Why I Wanted Ipsilly In My Life

Hopefully, this post will explain to you why you should be using Ipsilly.
The original idea behind creating Ipsilly was to have a chat program that, rather than being randomized, had the benefit of anonymity, but allowed me to talk to anyone about something that I wished to discuss.

Doing a Google search and coming up with some forums can be a good way to get a conversation going about particular topics or interests. Likewise, you can usually roam around IRC severs and various chat rooms, looking for a topic relative to what you want to talk to. However, that meant:

  • Neglecting that IRC is generally a bad place to have a conversation because of how people tend to use it, how inane and banal the conversation is 90% of the time. Also, it is the birthplace of Godwin’s Law.
  • Abandoning the “instant chat” model means more time spent per person finding out whether or not they’re worth talking to (Politically Correct version: a compatible conversational partner).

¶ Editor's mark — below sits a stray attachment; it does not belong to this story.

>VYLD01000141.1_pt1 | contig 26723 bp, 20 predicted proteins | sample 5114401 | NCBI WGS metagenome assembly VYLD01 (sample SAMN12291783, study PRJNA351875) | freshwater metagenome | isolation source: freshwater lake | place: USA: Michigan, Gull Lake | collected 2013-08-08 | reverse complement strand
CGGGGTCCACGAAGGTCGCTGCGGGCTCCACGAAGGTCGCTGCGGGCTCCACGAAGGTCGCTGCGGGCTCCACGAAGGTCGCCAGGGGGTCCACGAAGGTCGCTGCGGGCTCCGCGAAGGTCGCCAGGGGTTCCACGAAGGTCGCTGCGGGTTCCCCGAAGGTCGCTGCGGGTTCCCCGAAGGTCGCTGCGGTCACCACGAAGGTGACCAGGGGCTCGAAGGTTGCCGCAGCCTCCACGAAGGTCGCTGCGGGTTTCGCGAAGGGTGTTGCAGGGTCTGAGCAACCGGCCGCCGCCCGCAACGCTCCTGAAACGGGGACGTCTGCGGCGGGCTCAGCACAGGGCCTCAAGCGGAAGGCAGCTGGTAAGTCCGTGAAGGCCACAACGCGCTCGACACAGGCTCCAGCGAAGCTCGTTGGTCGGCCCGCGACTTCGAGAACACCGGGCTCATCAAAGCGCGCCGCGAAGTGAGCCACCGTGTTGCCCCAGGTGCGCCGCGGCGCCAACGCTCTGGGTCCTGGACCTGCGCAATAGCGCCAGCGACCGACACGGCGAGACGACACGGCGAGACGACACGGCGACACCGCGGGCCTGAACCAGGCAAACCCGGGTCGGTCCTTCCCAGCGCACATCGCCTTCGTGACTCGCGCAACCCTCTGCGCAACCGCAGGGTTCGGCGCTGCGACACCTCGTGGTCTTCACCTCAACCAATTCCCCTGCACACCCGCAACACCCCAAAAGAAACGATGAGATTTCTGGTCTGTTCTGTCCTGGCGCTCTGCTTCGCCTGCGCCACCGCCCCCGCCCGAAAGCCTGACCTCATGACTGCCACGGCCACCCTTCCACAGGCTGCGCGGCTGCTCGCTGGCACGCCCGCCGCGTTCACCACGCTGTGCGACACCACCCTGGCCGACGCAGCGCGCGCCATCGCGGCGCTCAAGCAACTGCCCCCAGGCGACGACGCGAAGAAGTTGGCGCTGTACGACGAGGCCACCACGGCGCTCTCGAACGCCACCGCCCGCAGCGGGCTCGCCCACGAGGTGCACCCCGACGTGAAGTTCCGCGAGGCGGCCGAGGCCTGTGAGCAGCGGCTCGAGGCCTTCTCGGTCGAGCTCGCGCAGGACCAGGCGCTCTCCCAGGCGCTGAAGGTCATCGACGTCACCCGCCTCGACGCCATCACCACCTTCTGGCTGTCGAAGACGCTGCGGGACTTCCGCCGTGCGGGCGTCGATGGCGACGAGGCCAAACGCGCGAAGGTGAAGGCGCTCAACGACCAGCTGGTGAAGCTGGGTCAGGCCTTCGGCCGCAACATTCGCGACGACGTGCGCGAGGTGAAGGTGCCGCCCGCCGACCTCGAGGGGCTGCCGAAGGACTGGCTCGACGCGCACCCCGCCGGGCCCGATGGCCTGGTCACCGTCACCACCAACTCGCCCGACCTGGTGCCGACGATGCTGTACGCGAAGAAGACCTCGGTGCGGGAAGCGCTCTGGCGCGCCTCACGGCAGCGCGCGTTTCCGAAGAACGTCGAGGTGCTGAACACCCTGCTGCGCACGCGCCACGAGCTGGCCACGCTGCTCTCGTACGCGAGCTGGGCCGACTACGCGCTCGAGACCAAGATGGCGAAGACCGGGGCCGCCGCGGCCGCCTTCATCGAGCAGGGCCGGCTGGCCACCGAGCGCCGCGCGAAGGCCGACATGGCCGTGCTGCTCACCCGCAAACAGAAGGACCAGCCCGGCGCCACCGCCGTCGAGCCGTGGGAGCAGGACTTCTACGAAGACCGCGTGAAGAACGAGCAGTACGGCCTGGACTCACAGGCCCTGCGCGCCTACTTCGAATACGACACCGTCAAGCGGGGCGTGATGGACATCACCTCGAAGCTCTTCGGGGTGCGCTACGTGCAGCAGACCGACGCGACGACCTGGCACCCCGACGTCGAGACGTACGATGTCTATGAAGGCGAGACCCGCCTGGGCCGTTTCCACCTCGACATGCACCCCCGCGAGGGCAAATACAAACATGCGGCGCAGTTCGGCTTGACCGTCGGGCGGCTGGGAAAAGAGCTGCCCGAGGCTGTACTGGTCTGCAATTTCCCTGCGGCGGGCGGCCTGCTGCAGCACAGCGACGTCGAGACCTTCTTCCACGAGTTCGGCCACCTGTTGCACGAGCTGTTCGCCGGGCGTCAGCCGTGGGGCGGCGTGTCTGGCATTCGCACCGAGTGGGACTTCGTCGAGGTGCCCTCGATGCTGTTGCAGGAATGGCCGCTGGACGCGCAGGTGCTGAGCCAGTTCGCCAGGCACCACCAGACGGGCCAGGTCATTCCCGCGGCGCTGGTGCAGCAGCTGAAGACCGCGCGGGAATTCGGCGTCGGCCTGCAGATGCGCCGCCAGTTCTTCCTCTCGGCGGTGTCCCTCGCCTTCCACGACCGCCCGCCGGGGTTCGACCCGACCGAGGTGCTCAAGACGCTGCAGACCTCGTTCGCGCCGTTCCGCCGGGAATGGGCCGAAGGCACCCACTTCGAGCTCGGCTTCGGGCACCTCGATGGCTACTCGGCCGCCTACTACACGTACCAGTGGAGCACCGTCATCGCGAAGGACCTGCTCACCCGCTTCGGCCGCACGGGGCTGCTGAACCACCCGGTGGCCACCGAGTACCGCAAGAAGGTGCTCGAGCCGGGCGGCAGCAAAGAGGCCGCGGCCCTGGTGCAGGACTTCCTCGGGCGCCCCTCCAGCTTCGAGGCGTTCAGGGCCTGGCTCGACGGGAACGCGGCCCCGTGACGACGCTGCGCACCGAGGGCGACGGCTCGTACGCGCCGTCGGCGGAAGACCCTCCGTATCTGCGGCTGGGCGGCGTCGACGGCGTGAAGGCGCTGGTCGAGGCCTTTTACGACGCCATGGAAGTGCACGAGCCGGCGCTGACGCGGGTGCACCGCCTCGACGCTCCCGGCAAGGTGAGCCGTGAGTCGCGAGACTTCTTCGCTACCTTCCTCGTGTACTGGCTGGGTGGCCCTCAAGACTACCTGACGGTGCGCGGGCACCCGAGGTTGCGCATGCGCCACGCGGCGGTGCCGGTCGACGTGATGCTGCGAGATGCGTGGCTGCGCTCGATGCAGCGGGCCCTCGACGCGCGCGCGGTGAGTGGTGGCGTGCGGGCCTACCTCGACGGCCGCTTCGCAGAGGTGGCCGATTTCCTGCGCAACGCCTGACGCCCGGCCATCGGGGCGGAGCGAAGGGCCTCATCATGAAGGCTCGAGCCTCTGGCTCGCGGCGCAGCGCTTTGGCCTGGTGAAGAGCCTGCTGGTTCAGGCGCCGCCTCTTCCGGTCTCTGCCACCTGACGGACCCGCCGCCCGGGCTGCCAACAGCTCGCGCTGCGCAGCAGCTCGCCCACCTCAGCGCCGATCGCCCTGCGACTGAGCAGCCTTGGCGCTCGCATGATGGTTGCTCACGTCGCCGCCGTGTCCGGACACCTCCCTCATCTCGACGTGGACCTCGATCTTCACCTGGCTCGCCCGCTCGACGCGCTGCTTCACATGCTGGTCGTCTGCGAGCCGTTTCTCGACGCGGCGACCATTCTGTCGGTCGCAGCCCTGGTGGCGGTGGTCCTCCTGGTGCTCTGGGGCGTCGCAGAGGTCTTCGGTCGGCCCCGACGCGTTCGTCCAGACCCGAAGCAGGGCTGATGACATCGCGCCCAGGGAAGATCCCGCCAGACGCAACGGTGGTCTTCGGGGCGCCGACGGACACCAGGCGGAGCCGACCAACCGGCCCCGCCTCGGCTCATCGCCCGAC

• Assuming that there’s at least one person in that particular channel on that particular server who shares enough of your interests to want to discuss the same (sub-)topic, is worth discussing it with, and isn’t idling (away).
  • Barring that, discussing with interested parties on a forum. But forums are more like a conversation of letters sent back and forth than a phone call, meaning that responses can take days, and don’t do much to fulfill the social need. Also, the format is more of a discussion (or more like someone writing a letter), and less the back-and-forth of conversation.

Of course, I have to admit my cynical perspective on this, and that I’m basically just listing annoyances and things that, by all rights, shouldn’t be valid complaints. But that’s the great and terrible thing about the internet: there’s always a desire for a more direct, accessible, easy to use, purer version of something that already exists.

Thus, I really like the idea of having a website that lets me just show up, type whatever I want to talk about, and get connected to someone who sees that topic and agrees that they want to talk about the same thing. And I hope that you do, too.

On a final note, I will admit that this is basically just “Omegle with topics” (that was how I pitched the original idea, after all). As a user, I would rather just have that feature implemented in the existing service than have something new. But, that guy’s busy implementing features, and kind of already has his own version that doesn’t really have the same goal at all. But yeah, in a different world, I would have rather just done the work of adding this to Omegle.